Giving Tuesday 2017: It's like Cyber Monday for charities

World Vision International is broadening the concept of what constitutes holiday festivities this year. Packing hygiene kits and carrying jerrycans filled with water will be among the activities visitors can join at its pop-up shop in the Bryant Park Holiday Market in New York City. A provider of services to poor children, World Vision designed the space as part of its Giving Tuesday campaign to be a three-dimensional window into its work for those wandering amid the market's food stall, ice-skating rink, and retail booths.

Giving Tuesday has become a philanthropic phenomenon since it was introduced six years ago as a way to encourage charitable giving just as Black Friday and Cyber Monday promote shopping. Donations increased more than 12-fold last year to $180 million. That amount only includes digital platforms involved in Giving Tuesday, an effort founded by New York's 92nd Street Y and the United Nations Foundation. It is likely much higher considering that 90 percent of donations overall are still made by check. 

Now the issue for tens of thousands of nonprofits is how to stand out on Giving Tuesday when so many organizations are using social media and email blasts to promote themselves. GiGi's Playhouse-Down Syndrome Achievement Centers hopes to differentiate itself by using Facebook Live to conduct a virtual tour of the services it provides. The 30 locations around the U.S. and Mexico provide free help to those with the condition, including tutoring and occupational training.

"It is an opportunity for people to see their donations in action," said Nancy Gianni, who founded the organization after her daughter GiGi, now 15, was born with Down Syndrome. 

GiGi's Playhouse participated in Giving Tuesday during the first year although the results were disappointing, Gianni said. "I don't think we executed it well," she explained. Gianni opted to try again this year after students from Northwestern University conducted a successful fundraising effort on behalf of the organization in 2016. She added that Giving Tuesday's increasingly high profile encouraged her to give it another shot.

"There is so much publicity around the day, you'd be crazy not to try it," said Gianni.

Social services provider Volunteers of America-Greater New York is participating in Giving Tuesday for the first time this year.  It had avoided joining the movement because the date was close to its big December fundraiser, said Rachel Weinstein, vice president and chief development officer of the nonprofit.

The organization is focusing on raising money for just one of its programs -- Burt and Barbara's Gifts of the Heart, which provides holiday and birthday presents to adults living in Volunteers of America housing who otherwise wouldn't receive anything. That includes adults with intellectual disabilities, behavioral health issues and HIV, as well as formerly homeless veterans.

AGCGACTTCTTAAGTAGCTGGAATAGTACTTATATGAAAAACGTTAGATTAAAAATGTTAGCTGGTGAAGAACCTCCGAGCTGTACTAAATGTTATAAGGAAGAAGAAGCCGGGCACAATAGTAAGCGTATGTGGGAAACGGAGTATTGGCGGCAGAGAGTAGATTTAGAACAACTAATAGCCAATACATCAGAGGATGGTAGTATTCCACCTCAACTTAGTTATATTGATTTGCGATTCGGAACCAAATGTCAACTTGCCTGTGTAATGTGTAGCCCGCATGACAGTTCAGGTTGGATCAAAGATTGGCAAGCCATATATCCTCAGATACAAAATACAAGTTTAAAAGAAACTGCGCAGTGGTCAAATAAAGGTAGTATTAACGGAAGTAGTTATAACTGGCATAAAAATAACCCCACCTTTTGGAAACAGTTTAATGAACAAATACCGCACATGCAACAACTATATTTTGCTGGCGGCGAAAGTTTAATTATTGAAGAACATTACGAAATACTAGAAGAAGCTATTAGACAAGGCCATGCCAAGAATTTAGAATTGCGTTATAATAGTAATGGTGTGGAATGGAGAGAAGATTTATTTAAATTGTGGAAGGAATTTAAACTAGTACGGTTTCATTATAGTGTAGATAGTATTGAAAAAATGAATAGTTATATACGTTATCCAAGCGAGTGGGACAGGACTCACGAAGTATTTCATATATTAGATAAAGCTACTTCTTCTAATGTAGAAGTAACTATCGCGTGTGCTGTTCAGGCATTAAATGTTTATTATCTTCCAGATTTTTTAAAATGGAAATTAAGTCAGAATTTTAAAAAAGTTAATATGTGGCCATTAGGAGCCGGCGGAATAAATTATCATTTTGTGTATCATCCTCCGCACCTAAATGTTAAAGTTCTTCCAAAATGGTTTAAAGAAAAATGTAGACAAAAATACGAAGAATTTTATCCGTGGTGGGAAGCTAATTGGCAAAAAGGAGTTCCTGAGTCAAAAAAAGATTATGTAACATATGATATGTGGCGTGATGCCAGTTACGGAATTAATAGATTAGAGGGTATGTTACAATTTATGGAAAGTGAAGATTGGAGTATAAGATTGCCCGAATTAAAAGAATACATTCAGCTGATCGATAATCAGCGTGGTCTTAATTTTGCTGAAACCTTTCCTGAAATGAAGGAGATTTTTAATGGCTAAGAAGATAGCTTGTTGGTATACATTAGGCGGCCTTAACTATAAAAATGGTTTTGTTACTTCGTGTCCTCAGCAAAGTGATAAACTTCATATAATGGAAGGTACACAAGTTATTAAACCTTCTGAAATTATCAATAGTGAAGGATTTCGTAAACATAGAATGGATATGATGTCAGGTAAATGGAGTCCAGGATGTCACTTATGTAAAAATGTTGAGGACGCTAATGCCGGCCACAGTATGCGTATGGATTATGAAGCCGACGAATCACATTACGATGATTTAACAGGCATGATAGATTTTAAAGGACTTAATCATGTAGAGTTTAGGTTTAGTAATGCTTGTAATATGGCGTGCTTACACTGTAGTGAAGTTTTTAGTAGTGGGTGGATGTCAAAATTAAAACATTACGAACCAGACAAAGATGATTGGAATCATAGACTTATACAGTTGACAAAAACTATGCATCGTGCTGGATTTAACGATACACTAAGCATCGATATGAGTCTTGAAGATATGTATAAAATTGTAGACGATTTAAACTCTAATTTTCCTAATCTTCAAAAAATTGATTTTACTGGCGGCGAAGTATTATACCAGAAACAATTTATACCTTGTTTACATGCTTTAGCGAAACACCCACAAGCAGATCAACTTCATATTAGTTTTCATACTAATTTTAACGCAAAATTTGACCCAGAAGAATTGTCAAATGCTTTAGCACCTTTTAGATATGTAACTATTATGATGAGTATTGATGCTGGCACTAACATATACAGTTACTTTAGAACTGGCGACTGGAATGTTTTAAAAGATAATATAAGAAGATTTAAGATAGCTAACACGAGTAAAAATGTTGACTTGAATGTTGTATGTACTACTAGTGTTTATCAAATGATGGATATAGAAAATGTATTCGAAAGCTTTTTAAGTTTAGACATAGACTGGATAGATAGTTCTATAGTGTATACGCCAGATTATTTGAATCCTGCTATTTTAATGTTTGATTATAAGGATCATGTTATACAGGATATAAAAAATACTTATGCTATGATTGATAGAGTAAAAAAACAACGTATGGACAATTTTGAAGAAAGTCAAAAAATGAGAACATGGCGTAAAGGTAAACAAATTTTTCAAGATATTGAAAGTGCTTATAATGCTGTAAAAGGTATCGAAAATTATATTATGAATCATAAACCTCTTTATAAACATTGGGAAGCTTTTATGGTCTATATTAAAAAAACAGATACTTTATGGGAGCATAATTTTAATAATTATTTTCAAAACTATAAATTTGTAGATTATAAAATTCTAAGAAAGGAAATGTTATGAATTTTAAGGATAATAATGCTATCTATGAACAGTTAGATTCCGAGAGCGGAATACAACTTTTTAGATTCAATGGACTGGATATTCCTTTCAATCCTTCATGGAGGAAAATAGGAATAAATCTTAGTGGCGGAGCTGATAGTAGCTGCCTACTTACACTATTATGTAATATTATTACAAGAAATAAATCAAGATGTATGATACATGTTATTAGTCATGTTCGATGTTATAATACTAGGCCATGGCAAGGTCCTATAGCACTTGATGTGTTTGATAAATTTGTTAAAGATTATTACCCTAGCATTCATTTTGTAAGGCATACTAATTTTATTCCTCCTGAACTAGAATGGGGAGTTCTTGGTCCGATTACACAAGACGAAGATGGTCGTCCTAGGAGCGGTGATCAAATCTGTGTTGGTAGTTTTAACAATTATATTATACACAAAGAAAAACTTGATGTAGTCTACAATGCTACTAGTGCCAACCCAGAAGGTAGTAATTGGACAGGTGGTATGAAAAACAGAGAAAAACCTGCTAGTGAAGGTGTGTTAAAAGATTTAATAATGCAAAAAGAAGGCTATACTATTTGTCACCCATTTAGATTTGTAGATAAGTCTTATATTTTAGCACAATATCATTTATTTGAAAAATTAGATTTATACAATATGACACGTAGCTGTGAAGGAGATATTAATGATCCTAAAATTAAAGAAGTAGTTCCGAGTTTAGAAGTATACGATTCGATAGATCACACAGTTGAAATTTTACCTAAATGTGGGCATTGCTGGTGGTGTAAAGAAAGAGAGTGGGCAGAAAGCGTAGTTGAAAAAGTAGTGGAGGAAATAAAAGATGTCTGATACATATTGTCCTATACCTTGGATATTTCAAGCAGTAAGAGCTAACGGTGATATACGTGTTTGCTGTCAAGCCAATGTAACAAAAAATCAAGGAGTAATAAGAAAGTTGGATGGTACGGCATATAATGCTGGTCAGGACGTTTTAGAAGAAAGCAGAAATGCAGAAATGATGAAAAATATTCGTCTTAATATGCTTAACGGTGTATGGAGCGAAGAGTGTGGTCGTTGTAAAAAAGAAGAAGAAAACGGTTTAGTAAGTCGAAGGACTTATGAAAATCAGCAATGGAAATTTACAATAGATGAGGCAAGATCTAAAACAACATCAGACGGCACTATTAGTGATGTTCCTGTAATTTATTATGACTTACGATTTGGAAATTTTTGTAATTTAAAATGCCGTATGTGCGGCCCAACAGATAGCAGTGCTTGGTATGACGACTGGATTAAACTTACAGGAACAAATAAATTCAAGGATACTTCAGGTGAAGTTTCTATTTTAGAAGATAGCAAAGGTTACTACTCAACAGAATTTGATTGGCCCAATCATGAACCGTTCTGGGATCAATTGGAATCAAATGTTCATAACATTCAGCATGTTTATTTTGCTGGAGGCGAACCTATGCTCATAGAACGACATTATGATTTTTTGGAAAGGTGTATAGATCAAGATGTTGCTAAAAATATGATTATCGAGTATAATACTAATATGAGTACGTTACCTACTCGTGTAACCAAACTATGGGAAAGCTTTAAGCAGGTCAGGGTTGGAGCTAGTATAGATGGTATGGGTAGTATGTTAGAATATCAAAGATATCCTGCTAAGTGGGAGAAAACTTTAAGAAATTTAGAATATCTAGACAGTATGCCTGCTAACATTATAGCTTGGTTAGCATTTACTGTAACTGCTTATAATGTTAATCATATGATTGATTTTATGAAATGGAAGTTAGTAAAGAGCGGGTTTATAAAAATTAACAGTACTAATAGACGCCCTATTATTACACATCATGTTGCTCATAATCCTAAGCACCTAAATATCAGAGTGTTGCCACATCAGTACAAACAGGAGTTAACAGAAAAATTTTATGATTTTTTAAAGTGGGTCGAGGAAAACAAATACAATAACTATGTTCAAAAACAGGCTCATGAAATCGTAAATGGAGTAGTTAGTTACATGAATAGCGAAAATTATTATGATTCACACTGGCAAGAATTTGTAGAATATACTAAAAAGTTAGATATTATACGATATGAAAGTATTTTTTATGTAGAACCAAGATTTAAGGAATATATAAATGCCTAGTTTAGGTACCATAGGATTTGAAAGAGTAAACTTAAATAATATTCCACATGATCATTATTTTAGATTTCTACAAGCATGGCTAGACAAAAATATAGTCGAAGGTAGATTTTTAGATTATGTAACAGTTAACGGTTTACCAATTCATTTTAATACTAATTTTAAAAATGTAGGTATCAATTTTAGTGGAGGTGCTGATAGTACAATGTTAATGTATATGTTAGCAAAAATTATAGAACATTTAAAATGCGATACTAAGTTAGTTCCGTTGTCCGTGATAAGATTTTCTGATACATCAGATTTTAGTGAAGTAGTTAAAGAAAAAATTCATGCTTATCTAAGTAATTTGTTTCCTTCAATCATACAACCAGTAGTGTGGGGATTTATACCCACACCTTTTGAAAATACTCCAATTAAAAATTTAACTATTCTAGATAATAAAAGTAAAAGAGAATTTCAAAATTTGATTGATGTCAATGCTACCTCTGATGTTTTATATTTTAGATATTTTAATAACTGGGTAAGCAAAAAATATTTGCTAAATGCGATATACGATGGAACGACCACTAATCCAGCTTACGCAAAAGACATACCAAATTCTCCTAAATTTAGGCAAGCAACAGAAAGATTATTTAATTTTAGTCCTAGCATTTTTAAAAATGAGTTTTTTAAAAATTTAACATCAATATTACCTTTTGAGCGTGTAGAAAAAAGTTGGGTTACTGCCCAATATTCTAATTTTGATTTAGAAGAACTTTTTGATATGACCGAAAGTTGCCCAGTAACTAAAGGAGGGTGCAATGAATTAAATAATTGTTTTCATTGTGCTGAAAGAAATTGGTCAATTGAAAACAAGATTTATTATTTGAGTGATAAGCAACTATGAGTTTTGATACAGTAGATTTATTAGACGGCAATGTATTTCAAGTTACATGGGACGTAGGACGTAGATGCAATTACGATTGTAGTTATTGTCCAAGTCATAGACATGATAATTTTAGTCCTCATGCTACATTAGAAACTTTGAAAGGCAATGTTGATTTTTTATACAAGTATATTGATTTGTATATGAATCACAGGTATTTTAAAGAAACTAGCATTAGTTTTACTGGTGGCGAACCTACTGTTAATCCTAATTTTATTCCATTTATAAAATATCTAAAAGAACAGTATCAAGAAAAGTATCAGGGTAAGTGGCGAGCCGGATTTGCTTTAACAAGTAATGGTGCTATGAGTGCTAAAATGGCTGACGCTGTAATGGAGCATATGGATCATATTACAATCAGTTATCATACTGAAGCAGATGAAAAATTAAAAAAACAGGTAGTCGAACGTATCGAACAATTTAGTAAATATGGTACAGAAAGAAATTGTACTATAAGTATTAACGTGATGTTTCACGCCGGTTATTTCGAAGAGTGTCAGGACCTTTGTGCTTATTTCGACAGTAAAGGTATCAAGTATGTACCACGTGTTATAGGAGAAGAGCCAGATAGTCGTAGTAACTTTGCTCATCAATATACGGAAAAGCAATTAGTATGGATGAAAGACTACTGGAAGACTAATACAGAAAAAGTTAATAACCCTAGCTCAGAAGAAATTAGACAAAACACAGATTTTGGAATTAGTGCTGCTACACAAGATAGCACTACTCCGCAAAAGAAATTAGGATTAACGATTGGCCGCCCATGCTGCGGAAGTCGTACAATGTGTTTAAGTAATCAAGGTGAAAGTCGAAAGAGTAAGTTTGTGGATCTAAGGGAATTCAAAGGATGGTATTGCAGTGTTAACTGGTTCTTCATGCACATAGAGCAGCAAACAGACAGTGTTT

It is named after Burt and Barbara Petrone, who met in a VOA home for adults with developmental disabilities and eventually married. Burt was in the hospital on one Valentine's Day and gave $5 — the only money he had — to a nurse so she could buy a present for Barbara.

"We need more gifts for the program," said Weinstein, who noted that sometimes adults living alone are forgotten in a holiday season that emphasizes children. Last year, it had 280 gifts when it was hoping to have 640. This year, VOA will promote the program on various social channels that will have links to a video about the Petrones and an Amazon wish list so people can purchase something specific.

"People like to do something concrete," said Weinstein

World Vision hopes that providing individuals with tangible experiences will draw donors to its cause. Offering people a chance to carry a heavy jerrycan full of water — something women and children in the developing world may have to do for miles -- can crystalize the need for villages to have easy access to fresh water. Packing hygiene kits allows people to see what World Vision provides.

"We believe this [pop-up store] will really educate people about the work we do," said Peter Livingston, World Vision's brand development manager. It will only be up for a three days, including Giving Tuesday, and will offer other experiences as well as a chance to buy hand-crafted gifts.

World Vision has participated in Giving Tuesday since its inception and it has blossomed into its third most important fundraising day after Dec. 30 and Dec. 31. Last year, it raised $2 million. 

"We have always been successful on Giving Tuesday but we thought we had more room to grow," said Livingston. "Giving Tuesday is opportunity to do something big."